One recent evening, I found myself, after midnight, in the senior common room of an Oxford college. Drink had been taken and, predictably, discussion among the few remaining stragglers had turned to Brexit.
There were three opposed, including me, and one Leaver, a confident, gangling fellow in a flowing black gown who might have been hand-knitted by CP Snow. At one point, we got on to the possible consequences for the Union, and here he was adamant: Scottish independence was done for. Brexit made the idea unthinkable economically, strategically and electorally. I said I wasn’t sure about that; that the perils of insisting the logical path – as you saw it – would be the one taken had rather been exposed by the election of Donald Trump, the popularity of Jeremy Corbyn and the Brexit vote. I suggested that there might be deeper currents running. But no, he wasn’t having it.
As I sunk deep into an old armchair, I became achingly aware of how far away Scotland – home – felt. Not just the 350-mile geographical distance, but the cultural and psychological one, too. Since devolution, the political conversation north of the border has almost wholly unhitched itself from the one in the south. Of course, this was sort of true during the Thatcher era, too, but back then both sides were at least arguing about the same things being done by the same people, if often from different ideological starting points.
Today, Brexit apart, the Scottish media and Holyrood’s politicians usually pay little notice to what happens at Westminster, other than to sneer or whinge. The nation has its own priorities, its own tribunes, its own targets and its own routes of achieving (or not achieving) them. This, although it can sometimes push us into myopic introspection, is also in a way healthy: stop whining, stop blaming everyone else and get on with it. Of course, that doesn’t stop the SNP grumbling darkly about the evils of Westminster, but this becomes less and less convincing and more and more pathetic with each passing year.
But here’s the thing that my Oxford interlocutor and his like often forget: when it comes down to it, Scots have somewhere else to go. You can throw all the arguments at us about economic crisis and national solidarity and diminished global influence (I’ve made many of them myself over the years), but Brexit is rather queering your pitch. And if we decide you’re a bunch of dicks, then we can grab our ball and go home.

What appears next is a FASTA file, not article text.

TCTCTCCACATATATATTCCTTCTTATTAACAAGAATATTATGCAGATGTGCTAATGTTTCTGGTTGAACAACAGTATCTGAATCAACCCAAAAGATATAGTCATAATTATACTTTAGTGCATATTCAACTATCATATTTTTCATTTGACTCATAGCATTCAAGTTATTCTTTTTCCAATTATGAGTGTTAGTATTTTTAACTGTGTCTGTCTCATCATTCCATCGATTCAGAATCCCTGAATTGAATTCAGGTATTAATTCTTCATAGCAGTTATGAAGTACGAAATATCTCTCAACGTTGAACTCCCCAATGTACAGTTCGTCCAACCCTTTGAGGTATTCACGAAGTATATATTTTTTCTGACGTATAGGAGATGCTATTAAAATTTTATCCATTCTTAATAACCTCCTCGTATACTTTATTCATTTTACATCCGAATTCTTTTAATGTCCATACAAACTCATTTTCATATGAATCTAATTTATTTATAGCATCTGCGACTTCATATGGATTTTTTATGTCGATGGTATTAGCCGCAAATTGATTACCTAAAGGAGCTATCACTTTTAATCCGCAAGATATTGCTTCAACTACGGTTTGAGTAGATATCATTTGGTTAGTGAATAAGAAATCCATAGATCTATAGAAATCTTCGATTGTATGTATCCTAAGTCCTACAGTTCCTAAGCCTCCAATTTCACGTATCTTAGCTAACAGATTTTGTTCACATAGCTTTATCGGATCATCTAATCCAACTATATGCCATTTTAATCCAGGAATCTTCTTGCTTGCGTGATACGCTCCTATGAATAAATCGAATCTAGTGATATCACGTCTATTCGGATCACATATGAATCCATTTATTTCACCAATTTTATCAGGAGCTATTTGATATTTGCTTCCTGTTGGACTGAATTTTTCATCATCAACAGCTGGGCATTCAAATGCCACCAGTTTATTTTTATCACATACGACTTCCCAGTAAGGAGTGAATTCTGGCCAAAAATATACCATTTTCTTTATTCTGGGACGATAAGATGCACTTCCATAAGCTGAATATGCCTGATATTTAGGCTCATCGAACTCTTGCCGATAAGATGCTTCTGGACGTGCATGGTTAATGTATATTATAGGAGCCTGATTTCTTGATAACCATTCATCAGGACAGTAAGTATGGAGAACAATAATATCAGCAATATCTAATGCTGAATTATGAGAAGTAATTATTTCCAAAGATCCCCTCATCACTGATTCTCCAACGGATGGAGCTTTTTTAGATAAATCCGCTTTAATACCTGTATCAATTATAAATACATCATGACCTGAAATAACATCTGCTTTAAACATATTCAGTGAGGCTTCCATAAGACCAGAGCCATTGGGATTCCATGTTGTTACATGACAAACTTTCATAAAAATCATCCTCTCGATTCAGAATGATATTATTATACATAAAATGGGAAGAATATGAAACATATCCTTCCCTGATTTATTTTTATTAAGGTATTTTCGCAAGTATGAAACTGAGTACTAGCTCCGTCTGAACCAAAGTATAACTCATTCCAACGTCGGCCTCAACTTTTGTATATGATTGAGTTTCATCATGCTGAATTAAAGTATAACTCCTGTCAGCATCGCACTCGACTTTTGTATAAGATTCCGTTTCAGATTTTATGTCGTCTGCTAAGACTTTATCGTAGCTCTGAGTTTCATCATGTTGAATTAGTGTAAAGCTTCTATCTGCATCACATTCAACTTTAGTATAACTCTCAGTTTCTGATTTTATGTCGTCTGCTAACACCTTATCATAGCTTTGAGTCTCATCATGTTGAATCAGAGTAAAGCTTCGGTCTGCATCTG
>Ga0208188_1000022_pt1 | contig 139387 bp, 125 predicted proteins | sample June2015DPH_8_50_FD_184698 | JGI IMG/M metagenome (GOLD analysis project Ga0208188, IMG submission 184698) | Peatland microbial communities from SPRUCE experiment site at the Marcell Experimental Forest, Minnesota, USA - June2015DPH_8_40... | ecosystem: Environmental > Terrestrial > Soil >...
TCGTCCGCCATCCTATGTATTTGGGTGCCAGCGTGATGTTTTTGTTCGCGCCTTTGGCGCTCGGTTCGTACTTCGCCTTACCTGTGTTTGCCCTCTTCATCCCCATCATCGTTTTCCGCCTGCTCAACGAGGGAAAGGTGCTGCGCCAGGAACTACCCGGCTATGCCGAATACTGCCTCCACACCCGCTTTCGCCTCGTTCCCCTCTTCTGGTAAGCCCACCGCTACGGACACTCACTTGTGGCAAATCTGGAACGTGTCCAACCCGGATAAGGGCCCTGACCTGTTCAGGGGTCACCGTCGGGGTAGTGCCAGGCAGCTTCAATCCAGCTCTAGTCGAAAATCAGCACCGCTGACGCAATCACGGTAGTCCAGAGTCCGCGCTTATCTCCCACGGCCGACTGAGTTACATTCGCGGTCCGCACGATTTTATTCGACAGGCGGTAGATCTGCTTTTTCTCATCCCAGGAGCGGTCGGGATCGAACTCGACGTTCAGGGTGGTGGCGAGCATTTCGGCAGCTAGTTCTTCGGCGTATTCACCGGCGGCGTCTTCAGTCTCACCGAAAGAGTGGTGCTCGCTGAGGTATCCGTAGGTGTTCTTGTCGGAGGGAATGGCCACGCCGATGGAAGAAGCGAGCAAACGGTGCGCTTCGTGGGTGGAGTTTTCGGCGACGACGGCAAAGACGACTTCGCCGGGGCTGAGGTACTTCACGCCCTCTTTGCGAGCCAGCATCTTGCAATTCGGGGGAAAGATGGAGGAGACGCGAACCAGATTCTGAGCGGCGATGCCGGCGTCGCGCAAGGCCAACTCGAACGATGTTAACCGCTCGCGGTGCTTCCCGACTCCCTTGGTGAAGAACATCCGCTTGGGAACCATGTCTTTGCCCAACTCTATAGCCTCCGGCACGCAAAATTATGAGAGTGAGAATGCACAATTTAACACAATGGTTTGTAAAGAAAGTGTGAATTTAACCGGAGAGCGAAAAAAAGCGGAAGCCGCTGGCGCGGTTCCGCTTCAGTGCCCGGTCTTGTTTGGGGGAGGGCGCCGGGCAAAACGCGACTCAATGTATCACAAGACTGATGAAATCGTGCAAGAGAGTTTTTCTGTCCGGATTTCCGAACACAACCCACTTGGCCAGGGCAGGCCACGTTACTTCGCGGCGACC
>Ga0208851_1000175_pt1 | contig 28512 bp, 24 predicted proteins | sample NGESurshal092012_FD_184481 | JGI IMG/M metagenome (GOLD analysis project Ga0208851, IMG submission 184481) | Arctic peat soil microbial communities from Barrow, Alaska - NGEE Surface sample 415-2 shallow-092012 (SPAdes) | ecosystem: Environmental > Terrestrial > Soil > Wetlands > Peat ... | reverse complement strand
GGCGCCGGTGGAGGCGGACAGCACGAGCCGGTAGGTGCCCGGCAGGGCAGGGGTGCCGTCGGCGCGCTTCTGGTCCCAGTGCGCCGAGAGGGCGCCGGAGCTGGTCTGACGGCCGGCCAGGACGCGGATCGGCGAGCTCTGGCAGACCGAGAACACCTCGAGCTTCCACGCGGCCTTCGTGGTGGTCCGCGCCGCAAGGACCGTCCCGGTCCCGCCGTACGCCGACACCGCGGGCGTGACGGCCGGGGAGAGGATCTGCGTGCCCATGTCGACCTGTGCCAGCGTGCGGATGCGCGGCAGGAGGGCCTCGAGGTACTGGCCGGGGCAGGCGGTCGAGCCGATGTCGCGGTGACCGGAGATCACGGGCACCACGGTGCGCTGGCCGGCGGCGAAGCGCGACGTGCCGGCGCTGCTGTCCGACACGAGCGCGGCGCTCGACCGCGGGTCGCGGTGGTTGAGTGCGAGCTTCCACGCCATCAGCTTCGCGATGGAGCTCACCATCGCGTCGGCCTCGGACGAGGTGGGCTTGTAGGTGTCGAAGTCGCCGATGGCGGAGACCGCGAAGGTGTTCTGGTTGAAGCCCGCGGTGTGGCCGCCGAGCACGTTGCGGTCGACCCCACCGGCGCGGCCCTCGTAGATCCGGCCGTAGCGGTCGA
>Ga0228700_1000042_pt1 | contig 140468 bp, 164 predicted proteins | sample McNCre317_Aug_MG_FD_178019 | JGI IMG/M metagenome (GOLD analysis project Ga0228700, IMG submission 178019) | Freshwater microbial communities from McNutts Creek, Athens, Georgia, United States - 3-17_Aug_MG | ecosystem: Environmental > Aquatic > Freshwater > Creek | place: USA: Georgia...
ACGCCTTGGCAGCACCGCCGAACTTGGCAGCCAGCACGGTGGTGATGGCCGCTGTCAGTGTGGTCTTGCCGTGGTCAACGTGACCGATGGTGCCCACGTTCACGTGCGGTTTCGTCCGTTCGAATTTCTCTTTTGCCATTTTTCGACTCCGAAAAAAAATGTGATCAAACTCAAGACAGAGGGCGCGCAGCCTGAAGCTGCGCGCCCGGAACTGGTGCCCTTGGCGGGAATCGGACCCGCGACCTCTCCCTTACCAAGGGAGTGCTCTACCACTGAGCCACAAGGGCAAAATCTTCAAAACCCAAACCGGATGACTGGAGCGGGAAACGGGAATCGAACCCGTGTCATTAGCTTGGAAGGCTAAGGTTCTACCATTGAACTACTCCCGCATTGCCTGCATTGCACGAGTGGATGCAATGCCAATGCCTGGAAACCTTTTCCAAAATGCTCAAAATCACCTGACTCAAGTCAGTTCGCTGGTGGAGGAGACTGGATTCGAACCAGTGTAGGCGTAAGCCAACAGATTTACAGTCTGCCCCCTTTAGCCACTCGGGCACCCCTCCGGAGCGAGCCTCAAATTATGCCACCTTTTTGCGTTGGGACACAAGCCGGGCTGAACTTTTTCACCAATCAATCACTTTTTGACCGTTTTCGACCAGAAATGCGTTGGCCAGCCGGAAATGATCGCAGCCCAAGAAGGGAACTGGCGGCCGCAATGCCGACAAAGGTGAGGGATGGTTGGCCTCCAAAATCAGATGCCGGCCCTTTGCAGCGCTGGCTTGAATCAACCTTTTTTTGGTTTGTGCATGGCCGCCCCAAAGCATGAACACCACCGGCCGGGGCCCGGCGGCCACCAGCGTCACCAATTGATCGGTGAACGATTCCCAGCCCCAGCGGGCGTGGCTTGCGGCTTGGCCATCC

And here’s the thing: you increasingly look like a bunch of dicks. Brexit has cracked open the smooth David Cameron-esque skin of the Conservative Party to reveal a scaly, John Redwood-esque lizard. I thought I understood the Tories reasonably well – I ran the Telegraph’s comment pages for the best part of a decade – but I was wrong. The sheer volume of hard Brexiteers on the back benches – Jack Aubreys in their mind’s eye, Captain Pugwashes to the rest of us – staggers me.
These are the deeper currents I refer to. At the end of the Brexit process, do you really think Scots – the majority of whom view being forced out of the European Union against their will as a grave national insult – will swallow their pride, tuck back in and play their part in making Britain (England) great again?
And it is not just the Scots who find their unionist mojo flickering. There are plenty of people south of the border who have had enough of the Jocks banging on about independence. I’ve lost count of the number of Brexiteers who have said to me that, given a straight choice, they would rather lose Scotland than give up Brexit. Lord knows what the Northern Irish reaction is going to be once the full impact on its relationship with the Republic is felt.
None of this gives me any pleasure, but it would be a lie to say I can’t feel my internal chemistry beginning to change. I won’t be the only one. The Britain I argued for in 2014 is ceasing to exist, has made a monkey of me, is regenerating into an unattractively spivvy character – and it doesn’t seem to care, really.
Chris Deerin is the New Statesman’s contributing editor (Scotland)